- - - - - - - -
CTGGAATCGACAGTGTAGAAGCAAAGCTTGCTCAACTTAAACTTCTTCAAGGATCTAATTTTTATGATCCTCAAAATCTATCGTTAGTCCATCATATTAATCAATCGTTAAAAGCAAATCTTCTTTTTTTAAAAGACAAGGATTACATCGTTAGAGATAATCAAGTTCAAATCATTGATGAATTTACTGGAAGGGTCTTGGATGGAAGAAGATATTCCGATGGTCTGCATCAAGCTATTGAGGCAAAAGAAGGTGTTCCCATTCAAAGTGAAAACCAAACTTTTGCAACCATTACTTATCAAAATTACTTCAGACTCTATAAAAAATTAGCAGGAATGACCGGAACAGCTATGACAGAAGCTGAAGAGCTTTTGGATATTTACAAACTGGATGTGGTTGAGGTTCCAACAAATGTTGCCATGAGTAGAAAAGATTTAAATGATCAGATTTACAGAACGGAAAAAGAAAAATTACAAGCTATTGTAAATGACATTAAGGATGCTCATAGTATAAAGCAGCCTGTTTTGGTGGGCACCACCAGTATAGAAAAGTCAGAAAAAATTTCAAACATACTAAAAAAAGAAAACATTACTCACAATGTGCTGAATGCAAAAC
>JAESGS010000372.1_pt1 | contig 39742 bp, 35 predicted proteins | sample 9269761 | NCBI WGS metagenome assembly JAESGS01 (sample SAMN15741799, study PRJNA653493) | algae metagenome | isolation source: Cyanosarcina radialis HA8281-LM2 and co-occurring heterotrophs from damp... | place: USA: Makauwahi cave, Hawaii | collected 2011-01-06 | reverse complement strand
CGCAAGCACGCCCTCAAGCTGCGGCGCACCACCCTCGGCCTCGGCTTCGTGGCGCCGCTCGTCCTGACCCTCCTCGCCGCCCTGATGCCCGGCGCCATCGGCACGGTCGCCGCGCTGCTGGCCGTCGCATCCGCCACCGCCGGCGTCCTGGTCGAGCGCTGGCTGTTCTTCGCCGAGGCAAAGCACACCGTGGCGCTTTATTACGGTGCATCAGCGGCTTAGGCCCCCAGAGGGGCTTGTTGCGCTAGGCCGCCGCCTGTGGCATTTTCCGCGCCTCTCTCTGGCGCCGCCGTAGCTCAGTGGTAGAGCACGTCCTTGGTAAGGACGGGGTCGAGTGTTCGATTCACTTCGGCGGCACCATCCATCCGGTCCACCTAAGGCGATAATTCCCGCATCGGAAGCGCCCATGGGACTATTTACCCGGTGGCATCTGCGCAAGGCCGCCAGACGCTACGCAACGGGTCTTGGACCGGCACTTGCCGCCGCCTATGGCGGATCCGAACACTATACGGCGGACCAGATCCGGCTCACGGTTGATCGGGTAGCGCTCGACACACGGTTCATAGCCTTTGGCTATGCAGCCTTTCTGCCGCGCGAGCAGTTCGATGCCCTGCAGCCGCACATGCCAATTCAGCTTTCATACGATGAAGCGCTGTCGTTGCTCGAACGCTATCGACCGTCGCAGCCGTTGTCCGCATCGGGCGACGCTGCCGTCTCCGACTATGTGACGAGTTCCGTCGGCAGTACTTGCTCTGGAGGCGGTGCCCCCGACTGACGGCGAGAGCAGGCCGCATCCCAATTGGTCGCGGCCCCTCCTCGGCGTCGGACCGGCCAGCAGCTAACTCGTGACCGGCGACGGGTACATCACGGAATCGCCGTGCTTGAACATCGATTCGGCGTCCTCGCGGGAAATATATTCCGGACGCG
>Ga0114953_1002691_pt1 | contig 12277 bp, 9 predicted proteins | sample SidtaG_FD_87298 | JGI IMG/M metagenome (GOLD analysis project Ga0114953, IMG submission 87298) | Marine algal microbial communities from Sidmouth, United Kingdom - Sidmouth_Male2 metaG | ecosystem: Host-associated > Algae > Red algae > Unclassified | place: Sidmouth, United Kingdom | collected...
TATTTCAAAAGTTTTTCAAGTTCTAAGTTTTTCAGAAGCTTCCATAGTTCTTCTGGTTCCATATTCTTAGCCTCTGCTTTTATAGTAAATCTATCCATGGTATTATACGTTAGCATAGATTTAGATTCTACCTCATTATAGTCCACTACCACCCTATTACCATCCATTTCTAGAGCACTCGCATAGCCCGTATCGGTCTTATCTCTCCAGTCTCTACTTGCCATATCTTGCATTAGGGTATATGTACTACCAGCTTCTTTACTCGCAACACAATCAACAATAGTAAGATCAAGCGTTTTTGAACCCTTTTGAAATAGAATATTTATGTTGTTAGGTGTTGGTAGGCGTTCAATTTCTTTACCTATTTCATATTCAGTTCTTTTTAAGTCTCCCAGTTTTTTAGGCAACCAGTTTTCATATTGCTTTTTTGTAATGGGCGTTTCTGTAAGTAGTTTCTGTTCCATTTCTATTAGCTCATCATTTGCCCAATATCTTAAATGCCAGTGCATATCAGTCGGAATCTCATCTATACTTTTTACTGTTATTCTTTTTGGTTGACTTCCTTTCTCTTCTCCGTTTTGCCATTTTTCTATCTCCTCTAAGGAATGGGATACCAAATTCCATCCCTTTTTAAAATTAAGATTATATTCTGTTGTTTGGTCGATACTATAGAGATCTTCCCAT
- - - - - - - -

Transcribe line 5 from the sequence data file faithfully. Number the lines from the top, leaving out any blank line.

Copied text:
TATTTCAAAAGTTTTTCAAGTTCTAAGTTTTTCAGAAGCTTCCATAGTTCTTCTGGTTCCATATTCTTAGCCTCTGCTTTTATAGTAAATCTATCCATGGTATTATACGTTAGCATAGATTTAGATTCTACCTCATTATAGTCCACTACCACCCTATTACCATCCATTTCTAGAGCACTCGCATAGCCCGTATCGGTCTTATCTCTCCAGTCTCTACTTGCCATATCTTGCATTAGGGTATATGTACTACCAGCTTCTTTACTCGCAACACAATCAACAATAGTAAGATCAAGCGTTTTTGAACCCTTTTGAAATAGAATATTTATGTTGTTAGGTGTTGGTAGGCGTTCAATTTCTTTACCTATTTCATATTCAGTTCTTTTTAAGTCTCCCAGTTTTTTAGGCAACCAGTTTTCATATTGCTTTTTTGTAATGGGCGTTTCTGTAAGTAGTTTCTGTTCCATTTCTATTAGCTCATCATTTGCCCAATATCTTAAATGCCAGTGCATATCAGTCGGAATCTCATCTATACTTTTTACTGTTATTCTTTTTGGTTGACTTCCTTTCTCTTCTCCGTTTTGCCATTTTTCTATCTCCTCTAAGGAATGGGATACCAAATTCCATCCCTTTTTAAAATTAAGATTATATTCTGTTGTTTGGTCGATACTATAGAGATCTTCCCAT